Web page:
UPLC conditions were as far as possible separating endogenous interfering from the analyte and IS [27, 28]. We tried acetonitrile, methanol, 0.1% formic acid aqueous solution, ammonium acetate solution as mobile phase. As a result, the mobile phase of methanl-0.1% formic acid aqueous solution, using gradient elution, could obtain satisfactory chromatographic peaks and retention time. UPLC-MS/MS was faster and higher sensitive than traditional HPLC. It only takes 3 min to analyze one plasma sample, which could save a lot of time and solvents. In addition, the relatively low LLOQ (1 ng/mL) for calycanthine could be used to determine lower plasma concentrations at the last sampling time point.

Method validation

The representative UPLC-MS/MS chromatograms of calycanthine and IS in rat plasma were show in Fig. 2. The absence of obvious endogenous substances interfered with the detection, indicating that the method was specificity.

Fig. 2.
Fig. 2.

UPLC-ESI-MS/MS of calycanthine and midazolam (IS) in rat plasma. (A) blank plasma, (B) blank plasma spiked calycanthine (1 ng/mL) and IS, (C) a rat plasma after oral administration of calycanthine in rats (62.3 ng/mL)

Citation: Acta Chromatographica Acta Chromatographica 2020; 10.1556/1326.2020.00772

The concentration of calycanthine standard curve in rat plasma was within the range of 1–200 ng/mL. Linearity of analytical method was determined by least square linear regression by using 1/x2 as a weighting factor. The equation of standard curve is y = (0.001748 ± 0.000125)x − (0.00763 ± 0.000645), r = 0.9984, where y is the peak area ratio of calycanthine to internal standard and x represents calycanthine concentrations in rat plasma. The LLOQ of calycanthine in rat plasma was 1 ng/mL.

As shown in Table 1, accuracy range was between 90.6 and 109.4%, intra-day and inter-day precision (RSD) were less than 14%, the matrix effect was between 97.9 and 105.4%, the recovery was better than 85.6%.

Table 1.

Accuracy, precision, matrix effect and recovery of calycanthine in rat plasma

Concentration (ng/mL)Accuracy (%)Precision (RSD %)Matrix effect (%)Recovery (%)
Intra-dayInter-dayIntra-dayInter-day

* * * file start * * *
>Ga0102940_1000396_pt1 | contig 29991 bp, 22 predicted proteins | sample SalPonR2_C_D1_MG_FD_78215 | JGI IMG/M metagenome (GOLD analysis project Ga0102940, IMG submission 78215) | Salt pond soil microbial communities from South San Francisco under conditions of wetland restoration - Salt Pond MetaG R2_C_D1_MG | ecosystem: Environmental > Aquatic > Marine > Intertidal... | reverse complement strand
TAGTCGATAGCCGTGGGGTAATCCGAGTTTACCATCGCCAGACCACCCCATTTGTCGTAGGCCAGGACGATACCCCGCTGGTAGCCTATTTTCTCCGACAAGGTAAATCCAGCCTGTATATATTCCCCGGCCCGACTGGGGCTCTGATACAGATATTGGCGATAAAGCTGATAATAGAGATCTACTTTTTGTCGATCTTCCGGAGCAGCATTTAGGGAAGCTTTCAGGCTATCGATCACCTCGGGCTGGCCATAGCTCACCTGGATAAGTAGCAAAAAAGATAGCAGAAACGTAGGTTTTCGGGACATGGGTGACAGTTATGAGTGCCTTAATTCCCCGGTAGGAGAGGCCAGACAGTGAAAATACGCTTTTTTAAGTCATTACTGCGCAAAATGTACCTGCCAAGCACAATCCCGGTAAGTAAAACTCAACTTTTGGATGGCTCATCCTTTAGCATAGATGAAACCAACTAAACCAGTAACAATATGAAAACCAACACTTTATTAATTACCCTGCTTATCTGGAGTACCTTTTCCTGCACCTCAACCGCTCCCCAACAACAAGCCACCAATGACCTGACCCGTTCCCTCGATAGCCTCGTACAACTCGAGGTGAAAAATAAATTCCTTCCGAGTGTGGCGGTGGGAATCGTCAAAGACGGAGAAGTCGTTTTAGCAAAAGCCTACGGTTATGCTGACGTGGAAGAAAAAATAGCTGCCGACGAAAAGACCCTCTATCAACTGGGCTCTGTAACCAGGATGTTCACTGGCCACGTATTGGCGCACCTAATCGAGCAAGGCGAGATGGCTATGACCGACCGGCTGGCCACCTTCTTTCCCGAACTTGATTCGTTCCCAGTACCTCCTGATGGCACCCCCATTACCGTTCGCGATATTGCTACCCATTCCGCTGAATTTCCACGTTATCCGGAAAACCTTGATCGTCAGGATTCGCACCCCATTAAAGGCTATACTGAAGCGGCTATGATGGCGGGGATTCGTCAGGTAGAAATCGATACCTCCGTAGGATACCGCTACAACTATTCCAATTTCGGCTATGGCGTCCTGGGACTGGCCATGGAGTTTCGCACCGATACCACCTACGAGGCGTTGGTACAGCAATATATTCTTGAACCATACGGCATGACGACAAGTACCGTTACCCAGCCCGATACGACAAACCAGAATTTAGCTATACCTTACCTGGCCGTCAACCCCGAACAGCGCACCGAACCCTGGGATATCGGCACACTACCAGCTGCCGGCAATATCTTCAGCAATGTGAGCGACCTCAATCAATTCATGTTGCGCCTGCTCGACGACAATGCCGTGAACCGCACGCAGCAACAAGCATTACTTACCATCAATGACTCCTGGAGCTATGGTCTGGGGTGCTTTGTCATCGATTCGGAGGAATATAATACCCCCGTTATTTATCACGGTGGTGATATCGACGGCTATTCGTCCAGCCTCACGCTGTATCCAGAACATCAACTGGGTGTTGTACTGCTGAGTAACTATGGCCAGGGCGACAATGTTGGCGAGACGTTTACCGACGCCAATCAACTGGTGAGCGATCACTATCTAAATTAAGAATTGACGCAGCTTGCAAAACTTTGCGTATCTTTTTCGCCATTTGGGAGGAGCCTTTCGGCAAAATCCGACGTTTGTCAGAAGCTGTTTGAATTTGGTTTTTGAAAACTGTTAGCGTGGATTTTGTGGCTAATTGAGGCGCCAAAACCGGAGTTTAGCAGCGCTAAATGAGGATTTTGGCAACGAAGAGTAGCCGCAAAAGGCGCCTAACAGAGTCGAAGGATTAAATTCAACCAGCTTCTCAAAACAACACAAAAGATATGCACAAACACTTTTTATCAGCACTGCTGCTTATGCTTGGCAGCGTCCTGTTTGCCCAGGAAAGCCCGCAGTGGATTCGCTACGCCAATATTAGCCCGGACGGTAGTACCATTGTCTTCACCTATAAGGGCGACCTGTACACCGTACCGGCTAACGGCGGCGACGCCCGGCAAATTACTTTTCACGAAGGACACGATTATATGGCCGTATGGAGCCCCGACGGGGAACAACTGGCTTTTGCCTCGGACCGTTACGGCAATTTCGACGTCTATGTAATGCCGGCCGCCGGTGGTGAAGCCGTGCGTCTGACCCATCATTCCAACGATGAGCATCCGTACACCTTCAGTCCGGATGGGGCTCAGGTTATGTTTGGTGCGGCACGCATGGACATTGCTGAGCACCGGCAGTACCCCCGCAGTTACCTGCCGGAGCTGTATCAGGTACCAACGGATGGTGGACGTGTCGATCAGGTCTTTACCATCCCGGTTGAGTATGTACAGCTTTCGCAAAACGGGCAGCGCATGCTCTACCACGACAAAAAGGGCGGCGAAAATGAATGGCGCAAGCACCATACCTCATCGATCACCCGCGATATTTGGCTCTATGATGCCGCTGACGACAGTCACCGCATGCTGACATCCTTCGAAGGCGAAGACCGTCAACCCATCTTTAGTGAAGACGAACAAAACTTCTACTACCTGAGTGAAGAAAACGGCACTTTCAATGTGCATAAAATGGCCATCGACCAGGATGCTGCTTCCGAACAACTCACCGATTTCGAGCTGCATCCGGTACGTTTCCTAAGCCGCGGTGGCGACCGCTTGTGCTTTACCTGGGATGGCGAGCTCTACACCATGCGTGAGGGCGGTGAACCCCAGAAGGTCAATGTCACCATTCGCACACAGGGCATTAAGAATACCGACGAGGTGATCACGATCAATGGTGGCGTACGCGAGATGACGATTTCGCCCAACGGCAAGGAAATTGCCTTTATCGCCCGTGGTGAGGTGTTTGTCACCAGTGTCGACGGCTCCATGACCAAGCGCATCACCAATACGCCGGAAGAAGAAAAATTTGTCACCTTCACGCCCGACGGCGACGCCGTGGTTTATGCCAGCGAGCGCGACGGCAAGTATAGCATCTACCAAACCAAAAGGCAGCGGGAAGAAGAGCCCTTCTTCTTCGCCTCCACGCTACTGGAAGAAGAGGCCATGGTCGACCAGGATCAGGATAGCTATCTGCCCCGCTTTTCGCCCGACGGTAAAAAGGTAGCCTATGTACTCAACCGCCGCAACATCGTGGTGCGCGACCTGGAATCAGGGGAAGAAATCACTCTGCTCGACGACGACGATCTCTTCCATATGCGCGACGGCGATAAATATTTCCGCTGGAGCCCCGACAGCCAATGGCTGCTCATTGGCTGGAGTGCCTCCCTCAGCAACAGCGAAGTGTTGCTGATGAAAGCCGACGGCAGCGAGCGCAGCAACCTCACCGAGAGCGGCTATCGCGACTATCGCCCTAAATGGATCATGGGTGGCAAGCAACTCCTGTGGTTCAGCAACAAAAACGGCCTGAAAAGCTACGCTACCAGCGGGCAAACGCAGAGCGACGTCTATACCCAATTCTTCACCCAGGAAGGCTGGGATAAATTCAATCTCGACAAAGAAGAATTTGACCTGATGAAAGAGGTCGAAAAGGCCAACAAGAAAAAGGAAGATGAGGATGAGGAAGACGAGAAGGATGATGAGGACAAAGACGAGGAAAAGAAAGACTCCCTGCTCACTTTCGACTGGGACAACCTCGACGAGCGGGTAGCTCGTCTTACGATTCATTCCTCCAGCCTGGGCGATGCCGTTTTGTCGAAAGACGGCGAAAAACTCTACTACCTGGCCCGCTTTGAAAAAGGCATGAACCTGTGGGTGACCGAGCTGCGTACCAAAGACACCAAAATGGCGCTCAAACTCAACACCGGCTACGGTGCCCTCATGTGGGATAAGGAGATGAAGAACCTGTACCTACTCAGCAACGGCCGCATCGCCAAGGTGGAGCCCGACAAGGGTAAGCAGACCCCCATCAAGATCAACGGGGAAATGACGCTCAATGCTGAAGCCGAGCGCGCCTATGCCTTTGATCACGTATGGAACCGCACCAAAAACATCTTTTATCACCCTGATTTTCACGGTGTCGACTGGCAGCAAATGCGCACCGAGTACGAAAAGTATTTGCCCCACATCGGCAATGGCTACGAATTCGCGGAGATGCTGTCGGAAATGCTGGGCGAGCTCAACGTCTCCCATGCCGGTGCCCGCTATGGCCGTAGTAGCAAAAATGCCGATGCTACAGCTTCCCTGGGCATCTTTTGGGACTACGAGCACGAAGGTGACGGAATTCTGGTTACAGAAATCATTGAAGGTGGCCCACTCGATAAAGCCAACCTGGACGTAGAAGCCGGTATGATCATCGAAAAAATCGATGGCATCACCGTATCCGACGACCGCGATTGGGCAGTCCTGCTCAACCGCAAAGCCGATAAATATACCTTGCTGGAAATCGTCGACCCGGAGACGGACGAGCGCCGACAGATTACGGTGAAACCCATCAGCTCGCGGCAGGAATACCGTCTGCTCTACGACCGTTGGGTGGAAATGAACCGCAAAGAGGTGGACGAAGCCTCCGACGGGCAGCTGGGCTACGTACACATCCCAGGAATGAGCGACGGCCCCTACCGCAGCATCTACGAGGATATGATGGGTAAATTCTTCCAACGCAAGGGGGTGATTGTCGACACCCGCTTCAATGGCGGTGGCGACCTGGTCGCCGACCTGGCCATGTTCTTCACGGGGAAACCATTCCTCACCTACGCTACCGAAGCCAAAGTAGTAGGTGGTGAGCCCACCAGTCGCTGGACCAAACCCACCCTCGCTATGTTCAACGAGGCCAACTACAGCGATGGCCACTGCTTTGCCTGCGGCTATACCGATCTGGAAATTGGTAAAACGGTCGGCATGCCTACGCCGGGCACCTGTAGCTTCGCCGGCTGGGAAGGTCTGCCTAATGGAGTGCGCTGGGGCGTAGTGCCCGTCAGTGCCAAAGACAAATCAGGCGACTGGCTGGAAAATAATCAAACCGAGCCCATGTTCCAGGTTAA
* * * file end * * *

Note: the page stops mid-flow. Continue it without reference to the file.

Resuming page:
190.6107.913.69.097.987.3
3109.4105.25.97.799.089.9
1898.7100.87.710.1105.485.6
18096.996.78.63.6103.991.2

The rat plasma at room temperature for 2 h, −20 °C for 30 days and freeze-thaw stability test, the variation of calycanthine was within ±12% and CV was less than 13%, it indicated the stability of calycanthine was acceptable.

Pharmacokinetics

UPLC-MS/MS was applied to the quantitative detection of calycanthine in plasma, which was faster and sensitivity than traditional HPLC. The plasma concentration-time curves of calycanthine was shown in Fig. 3. The main pharmacokinetic parameters of calycanthine analyzed by the non-compartment model were listed in Table 2. The bioavailability of calycanthine is 37.5% after oral administration. Calycanthine with t1/2 of intravenous and oral administration were 5.0 ± 3.0 and 3.5 ± 1.8 h, it indicated that calycanthine metabolism was not fast in rats. The AUC(0−t) of intravenous and oral administration were 304.1 ± 108.2 and 570.9 ± 187.9 ng/mL*h, it indicated that the oral absorption was good. The apparent distribution volumes (V) of intravenous and oral administration were 35.9 ± 26.9 and 85.8 ± 23.6 L/kg, it could be speculated that they were widely distributed in the organs. As far as I known, there was no reports about the quantitive analysis and pharmacokinetic study of calycanthine in rats. The study the pharmacokinetics of calycanthine in vivo, it could help to better understand the mechanism of pharmacy.

Fig. 3.
Fig. 3.

Plasma concentration-time curve of calycanthine after oral (10 mg/kg) and intravenous (2 mg/kg) administration

Citation: Acta Chromatographica Acta Chromatographica 2020; 10.1556/1326.2020.00772

Table 2.

Main pharmacokinetic parameters of calycanthine in rats

ParametersUnitiv 2 mg/kgpo 10 mg/kg
AUC(0−t)ng/mL*h304.1 ± 108.2570.9 ± 187.9
AUC(0−∞)ng/mL*h374.9 ± 146.7589.5 ± 217.5
MRT(0−t)h3.7 ± 0.35.6 ± 1.6
MRT(0−∞)h7.2 ± 6.66.1 ± 2.5
t1/2zh5.0 ± 3.03.5 ± 1.8
VzL/kg35.9 ± 26.985.8 ± 23.6
CLzL/h/kg6.0 ± 2.118.8 ± 6.9
Cmaxng/mL90.2 ± 8.281.0 ± 12.4
Bioavailability37.5%

Conclusion

In this study, a simple and fast UPLC-MS/MS method with good selectivity for determination of calycanthine in rat plasma was developed. The linear range was 1–200 ng/mL, and 50 μL plasma was used for sample treatment. This developed UPLC-MS/MS method was applied in pharmacokinetics of calycanthine in rats, and bioavailability was determinated to be 37.5% after oral administration.